Saturday, July 02, 2011

Of Bestsellers, and Their Lists

I saw, via GalleyCat, that Michael Dirda had written an essay for BookForum [1] with the modest proposal that authors be only allowed to appear on bestseller lists once in their lives, and so I knew I had to check it out.

I like and respect Michael Dirda, who has been a champion for good books (even good genre books, which is pretty rare) over a long career at the Washington Post, and I was hoping that his proposal was at least partially tongue-in-cheek, growing out of an appreciation for the many ways the list-makers have manipulated those results over the years. [2] That, however, wasn't his angle: he wrote yet another essay about how those poor benighted book-readers would really, really want to read obscure, small-press masterpieces if only they weren't eternally bedazzled by the shiny surfaces of James Patterson, Janet Evanovich, and so forth. [3] And so I sighed, heavily, once again.

Dirda's plan wouldn't work, even if it could be implemented -- which it couldn't. Bookstores would still have tables up front with the titles that are selling most strongly in their particular location (including one very large virtual store named after a river), and, more to the point, readers would still continue to read the kind of books they prefer. And those books, let me say once again, are not the ones that Dirda wants them to read.

Look, I agree with a lot of the things he wrote in that essay -- Gene Wolfe is one of our best living writers, and I'd love to see millions of people reading "The Book of the New Sun." But de gustibus non est disputandum. You simply cannot argue or cajole people out of their tastes. What you can do -- as I've been learning about less metaphorical tastes with my two growing sons -- is to find things congruent or adjacent to specific people's existing tastes, and introduce those items in an enticing way. It won't always work, and it has to be done one-on-one -- but that's what we book people are always rhapsodizing about, aren't we? Isn't that just handselling?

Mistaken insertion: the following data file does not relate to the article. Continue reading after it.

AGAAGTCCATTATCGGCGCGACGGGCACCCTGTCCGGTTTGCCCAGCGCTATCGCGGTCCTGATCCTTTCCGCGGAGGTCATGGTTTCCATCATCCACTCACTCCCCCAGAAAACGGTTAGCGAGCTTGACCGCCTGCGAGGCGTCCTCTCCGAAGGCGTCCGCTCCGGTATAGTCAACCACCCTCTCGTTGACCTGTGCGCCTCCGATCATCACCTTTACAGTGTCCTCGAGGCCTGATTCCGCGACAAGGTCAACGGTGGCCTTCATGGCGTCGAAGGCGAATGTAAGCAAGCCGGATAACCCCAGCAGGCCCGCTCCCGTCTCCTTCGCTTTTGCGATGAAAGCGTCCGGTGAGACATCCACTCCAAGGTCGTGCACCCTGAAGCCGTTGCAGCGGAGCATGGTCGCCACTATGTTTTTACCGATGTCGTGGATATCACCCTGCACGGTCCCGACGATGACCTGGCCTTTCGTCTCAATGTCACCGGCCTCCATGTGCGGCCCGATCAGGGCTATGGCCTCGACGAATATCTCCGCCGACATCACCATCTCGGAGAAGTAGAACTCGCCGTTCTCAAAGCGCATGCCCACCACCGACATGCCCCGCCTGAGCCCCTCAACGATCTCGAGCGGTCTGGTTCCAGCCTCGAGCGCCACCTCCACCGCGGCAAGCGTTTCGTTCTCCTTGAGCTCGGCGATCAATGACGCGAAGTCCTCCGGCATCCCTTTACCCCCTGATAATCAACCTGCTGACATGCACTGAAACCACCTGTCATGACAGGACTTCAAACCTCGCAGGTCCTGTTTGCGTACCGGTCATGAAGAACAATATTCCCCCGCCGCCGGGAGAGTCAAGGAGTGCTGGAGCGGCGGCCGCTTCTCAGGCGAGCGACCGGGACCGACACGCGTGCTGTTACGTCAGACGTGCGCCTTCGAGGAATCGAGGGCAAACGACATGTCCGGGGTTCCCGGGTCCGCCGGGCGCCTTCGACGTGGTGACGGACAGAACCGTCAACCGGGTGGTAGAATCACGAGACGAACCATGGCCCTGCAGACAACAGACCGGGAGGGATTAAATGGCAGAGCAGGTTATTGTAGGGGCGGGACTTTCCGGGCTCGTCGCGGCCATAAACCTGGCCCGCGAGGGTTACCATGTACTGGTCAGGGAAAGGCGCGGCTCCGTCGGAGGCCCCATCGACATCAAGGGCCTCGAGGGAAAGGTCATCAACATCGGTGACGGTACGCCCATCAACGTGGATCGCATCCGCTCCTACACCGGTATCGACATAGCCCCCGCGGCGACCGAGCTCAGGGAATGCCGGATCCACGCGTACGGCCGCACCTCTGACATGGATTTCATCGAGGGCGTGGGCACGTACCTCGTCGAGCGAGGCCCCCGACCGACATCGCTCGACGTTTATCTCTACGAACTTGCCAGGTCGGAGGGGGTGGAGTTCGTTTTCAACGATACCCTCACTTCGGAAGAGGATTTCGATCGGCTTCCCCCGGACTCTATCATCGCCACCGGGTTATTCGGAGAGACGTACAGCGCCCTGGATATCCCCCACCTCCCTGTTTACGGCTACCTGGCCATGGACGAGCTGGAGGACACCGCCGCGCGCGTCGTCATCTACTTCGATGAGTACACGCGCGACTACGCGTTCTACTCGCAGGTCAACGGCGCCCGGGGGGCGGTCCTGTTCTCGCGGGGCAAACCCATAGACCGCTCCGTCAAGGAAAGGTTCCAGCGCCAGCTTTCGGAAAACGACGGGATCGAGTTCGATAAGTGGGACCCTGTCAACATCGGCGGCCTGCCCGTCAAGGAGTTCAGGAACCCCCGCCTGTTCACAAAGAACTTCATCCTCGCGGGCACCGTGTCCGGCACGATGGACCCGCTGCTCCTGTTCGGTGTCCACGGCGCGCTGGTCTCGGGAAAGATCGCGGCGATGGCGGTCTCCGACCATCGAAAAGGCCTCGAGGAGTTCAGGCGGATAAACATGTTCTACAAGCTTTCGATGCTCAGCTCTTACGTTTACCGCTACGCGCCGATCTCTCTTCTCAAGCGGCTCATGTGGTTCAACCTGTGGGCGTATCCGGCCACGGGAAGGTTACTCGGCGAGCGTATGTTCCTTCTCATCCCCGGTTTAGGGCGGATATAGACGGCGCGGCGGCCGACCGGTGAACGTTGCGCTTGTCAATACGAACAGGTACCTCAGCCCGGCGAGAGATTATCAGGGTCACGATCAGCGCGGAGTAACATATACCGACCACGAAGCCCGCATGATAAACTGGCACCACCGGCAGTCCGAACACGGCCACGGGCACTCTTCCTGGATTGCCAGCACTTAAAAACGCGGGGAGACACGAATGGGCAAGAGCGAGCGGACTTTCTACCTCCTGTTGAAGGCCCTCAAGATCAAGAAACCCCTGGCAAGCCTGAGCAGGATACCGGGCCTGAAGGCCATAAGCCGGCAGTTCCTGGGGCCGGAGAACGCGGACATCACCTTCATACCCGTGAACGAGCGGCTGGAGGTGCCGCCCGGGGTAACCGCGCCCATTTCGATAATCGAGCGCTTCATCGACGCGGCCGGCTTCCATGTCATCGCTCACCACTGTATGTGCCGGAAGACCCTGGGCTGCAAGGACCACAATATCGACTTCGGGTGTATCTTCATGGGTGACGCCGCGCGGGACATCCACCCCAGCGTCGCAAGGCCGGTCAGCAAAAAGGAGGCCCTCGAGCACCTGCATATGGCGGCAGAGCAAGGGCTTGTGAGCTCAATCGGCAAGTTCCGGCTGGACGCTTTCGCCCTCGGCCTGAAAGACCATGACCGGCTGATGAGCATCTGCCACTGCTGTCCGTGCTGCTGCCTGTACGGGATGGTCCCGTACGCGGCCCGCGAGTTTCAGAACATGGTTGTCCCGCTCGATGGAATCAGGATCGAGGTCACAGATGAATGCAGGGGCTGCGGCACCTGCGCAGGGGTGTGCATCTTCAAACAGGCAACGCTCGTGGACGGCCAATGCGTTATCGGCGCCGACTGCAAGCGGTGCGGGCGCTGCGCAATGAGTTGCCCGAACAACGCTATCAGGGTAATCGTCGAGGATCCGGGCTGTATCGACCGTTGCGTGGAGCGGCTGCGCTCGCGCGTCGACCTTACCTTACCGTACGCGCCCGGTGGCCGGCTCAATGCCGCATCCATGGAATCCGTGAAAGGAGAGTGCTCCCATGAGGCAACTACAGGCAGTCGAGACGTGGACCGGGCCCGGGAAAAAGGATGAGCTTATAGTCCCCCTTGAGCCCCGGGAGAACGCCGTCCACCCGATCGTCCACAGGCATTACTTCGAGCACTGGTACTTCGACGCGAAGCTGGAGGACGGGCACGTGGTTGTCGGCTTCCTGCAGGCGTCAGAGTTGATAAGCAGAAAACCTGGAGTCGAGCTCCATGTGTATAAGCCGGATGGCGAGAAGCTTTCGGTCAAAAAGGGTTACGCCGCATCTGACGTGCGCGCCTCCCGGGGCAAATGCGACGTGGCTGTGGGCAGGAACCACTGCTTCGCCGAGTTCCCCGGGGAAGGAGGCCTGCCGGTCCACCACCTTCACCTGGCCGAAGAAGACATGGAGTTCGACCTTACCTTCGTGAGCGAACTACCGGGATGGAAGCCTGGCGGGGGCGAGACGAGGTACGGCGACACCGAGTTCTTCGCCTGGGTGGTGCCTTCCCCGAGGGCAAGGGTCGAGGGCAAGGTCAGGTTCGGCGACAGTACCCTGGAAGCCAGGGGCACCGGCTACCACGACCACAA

If I had one wish for the book world, and I could be convinced to use it unselfishly, it would be to ask that we forevermore stopped worrying about what other people like, and complaining about the relative worthiness, or popularity, or visibility of the various pieces of that world. It never helps; it only saps energy that we could better use to celebrate the things we do enjoy and treasure and love. So let's stop trying to keep other people from finding and reading the books they want, OK? Can we agree to that?

[1] Has the internal space entirely disappeared from the names of book world media outlets? How sad.

[2] I've commented on this issue in the past, as when the New York Times proudly exclaimed that an ancient Julia Child book would hit their list, and when the Times looked twenty-five years into the past and found that people then, as now, preferred to read entertaining books. To be brief: the bestseller lists are quietly managed already, and there have been murmurings that they already have a very strong tendency to lean in the direction Dirda wants and away from the books that millions of people are actually buying and enjoying.

[3] Also, as usual with this argument, it focuses entirely on fiction, which makes works-for-an-entirely-factual-publisher Andy grumpy. Novels are indeed wonderful things, when done well, but the real world contains even more wonders than that.

1 comment:

mjlayman said...

Dirda is a fan, comes to Capclave. And he's no longer an editor in Bookworld, which is only the occasional page these days.

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